A fine return of a favourite work
Wales Millennium Centre
09/21/2018 - & September 28, 30, October 4, 6 (Cardiff), 10, 12 (Oxford), 17, 19 (Llandudno), 25, 27 (Bristol), November 7, 9 (LIverpool), 14, 16 (Birmingham), 21, 23 (Southampton), 2018
Giuseppe Verdi: La traviata
Linda Richardson*/Anush Hovhannisyan (Violetta Valéry), Kan Wang (Alfredo Germont), Roland Wood (Giorgio Germont), Rebecca Afonwy-Jones (Flora), Sian Neinir (Annina), Philip Lloyd-Evans (Marquis d'Obigny), James Cleverton*/Wyn Pencarrig (Baron Douphol), Howard Kirk (Gaston), Simon Crosby Buttle (Giuseppe), Martin Lloyd (Dr Grenvil), George Newton-Fotzgeral (Messenger)
The Welsh National Opera Chorus, Thomas Blunt (chorus master), The Welsh National Opera Orchestra, James Southall (conductor)
David McVicar (director), Sarah Crisp (revival director), Tanya McCallin (designer), Jennifer Tipton (lighting designer), Andrew George (choreographer), Colm Seery (revival choreographer)
K. Wang, L. Richardson (© Betina Skovbro)
Sir David McVicar’s production of La Traviata, originally created for Scottish Opera and last presented by Welsh National Opera in 2012, presents a remarkably handsome stage picture with fine attention to pertinent dramatic detail.
The opening act takes us right into a period picture that the young Renoir might have painted. The one drawback of the dark coloration of the unit set means there is no atmospheric contrast for the country house setting of Act II, but the third and fourth acts return to fully appropriate settings. There is some fine chiaroscuro lighting, especially in the final act where shadows cast by the rumpled bedsheets bespeaks Violetta’s agony.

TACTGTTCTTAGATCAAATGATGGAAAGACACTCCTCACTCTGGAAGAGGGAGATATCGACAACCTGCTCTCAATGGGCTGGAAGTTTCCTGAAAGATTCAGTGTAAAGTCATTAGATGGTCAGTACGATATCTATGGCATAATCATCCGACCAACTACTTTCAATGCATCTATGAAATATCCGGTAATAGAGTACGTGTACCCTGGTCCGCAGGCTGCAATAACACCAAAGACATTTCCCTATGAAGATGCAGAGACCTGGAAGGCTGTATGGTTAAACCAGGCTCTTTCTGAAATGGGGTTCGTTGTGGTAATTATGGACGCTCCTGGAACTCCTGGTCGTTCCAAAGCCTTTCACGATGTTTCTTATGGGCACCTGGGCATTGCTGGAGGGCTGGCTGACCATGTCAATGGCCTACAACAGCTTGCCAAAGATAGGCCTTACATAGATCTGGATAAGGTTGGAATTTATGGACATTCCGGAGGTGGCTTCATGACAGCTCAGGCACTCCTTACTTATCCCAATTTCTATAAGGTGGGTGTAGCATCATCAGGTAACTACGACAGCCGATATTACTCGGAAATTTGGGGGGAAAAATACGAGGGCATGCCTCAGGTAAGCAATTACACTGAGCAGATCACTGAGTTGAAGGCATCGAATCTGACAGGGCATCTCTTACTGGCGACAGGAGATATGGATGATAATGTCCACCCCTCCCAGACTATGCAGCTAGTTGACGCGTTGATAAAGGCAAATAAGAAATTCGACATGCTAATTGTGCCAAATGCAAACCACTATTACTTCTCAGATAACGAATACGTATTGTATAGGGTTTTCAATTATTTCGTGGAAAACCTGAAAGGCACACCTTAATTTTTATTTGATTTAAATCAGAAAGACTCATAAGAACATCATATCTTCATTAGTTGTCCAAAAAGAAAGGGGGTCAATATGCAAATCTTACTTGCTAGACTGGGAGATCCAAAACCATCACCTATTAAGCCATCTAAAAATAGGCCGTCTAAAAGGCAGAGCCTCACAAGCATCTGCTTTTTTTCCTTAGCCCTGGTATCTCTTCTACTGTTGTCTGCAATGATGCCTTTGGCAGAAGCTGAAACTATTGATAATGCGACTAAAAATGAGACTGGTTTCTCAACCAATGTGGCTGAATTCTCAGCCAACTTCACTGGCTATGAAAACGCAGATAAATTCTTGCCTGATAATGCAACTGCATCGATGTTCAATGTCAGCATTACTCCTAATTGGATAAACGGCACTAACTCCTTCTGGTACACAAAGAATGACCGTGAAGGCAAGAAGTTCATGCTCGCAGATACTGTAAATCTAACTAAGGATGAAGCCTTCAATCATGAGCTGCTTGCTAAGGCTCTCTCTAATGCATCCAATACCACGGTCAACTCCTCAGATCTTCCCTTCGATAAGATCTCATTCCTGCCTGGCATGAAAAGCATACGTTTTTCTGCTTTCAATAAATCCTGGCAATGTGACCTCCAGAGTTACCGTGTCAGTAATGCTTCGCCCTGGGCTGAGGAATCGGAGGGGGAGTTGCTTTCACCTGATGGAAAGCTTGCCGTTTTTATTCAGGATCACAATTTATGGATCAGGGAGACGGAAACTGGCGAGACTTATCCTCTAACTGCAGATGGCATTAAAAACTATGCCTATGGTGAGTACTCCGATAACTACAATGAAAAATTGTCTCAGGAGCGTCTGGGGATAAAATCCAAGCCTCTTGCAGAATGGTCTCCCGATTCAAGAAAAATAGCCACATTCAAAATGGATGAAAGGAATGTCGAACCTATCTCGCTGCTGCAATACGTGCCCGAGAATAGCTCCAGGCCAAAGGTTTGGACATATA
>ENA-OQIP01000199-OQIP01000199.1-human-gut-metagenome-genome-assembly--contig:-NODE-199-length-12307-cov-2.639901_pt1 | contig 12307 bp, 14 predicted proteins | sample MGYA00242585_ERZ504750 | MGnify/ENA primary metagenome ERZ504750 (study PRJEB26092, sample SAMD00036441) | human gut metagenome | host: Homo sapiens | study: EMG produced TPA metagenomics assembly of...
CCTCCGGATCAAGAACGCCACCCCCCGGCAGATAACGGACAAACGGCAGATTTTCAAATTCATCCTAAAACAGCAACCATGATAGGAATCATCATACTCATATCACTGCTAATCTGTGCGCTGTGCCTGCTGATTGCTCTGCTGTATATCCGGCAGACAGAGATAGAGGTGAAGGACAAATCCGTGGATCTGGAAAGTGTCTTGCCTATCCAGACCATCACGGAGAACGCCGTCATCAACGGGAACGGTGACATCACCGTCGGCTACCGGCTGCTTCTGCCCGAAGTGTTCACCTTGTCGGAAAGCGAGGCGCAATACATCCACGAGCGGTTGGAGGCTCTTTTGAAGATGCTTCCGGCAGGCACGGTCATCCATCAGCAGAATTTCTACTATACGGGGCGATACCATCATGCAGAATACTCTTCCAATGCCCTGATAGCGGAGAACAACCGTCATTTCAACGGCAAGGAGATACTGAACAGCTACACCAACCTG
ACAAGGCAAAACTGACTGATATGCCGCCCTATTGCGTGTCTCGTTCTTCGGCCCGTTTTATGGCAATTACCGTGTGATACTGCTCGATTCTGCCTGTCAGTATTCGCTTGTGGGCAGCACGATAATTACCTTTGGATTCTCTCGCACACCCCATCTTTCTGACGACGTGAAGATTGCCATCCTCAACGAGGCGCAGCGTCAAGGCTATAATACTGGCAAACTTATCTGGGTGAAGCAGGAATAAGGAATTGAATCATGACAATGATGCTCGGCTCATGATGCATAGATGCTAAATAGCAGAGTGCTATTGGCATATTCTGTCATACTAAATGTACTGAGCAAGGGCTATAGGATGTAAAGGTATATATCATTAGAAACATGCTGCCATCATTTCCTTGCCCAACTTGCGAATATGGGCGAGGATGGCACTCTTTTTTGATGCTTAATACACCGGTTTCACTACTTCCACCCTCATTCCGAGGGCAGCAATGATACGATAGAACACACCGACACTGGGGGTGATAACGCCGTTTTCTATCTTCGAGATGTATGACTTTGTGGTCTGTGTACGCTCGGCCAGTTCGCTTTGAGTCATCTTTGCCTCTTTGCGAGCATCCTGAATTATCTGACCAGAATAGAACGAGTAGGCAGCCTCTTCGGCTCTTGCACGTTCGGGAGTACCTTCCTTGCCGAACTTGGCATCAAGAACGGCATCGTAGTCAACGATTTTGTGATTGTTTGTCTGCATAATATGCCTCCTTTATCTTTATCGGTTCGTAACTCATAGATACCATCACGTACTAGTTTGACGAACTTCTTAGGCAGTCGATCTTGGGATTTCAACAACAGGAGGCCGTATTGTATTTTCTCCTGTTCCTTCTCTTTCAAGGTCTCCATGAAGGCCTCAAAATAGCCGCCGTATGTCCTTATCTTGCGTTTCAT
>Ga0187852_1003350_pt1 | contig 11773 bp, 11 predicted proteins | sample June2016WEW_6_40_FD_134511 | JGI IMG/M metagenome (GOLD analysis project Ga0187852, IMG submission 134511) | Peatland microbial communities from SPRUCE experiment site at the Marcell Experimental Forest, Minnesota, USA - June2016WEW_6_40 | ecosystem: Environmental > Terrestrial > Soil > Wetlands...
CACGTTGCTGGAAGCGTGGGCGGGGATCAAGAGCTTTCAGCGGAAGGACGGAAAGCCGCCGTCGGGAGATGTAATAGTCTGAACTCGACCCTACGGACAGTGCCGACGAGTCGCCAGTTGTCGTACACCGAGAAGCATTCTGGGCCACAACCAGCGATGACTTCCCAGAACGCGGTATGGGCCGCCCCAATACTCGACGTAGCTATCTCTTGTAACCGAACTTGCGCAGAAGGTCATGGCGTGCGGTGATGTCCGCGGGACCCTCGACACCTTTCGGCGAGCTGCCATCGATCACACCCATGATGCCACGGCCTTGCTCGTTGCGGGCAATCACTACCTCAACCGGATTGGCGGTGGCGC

If one phrase stands out to describe conductor James Southall’s approach it is “very careful”. This has a positive side in that many details were given nice attention (this plays out dramatically as well as musically). While there was no sense of “business as usual” I suspect a greater sense of freedom and spontaneity will emerge as the lengthy run progresses.
Linda Richardson has some off-pitch moments in the more fiendish parts of Act I, and her Alfredo, Kan Wang, was overpowered by the orchestra at a couple of instances, but they both have an ardent way with their roles, and everything comes together wonderfully in final act. Roland Wood is in terrific voice throughout. He doesn’t go out of his way to emphasize the man’s villainy (no snarl, for example), but straightforwardly presents that man’s implacability. Subtle but effective.
All in all a very satisfying production despite a few imperfections, giving full evidence as to why La Traviata continues to be the most popular opera of the day.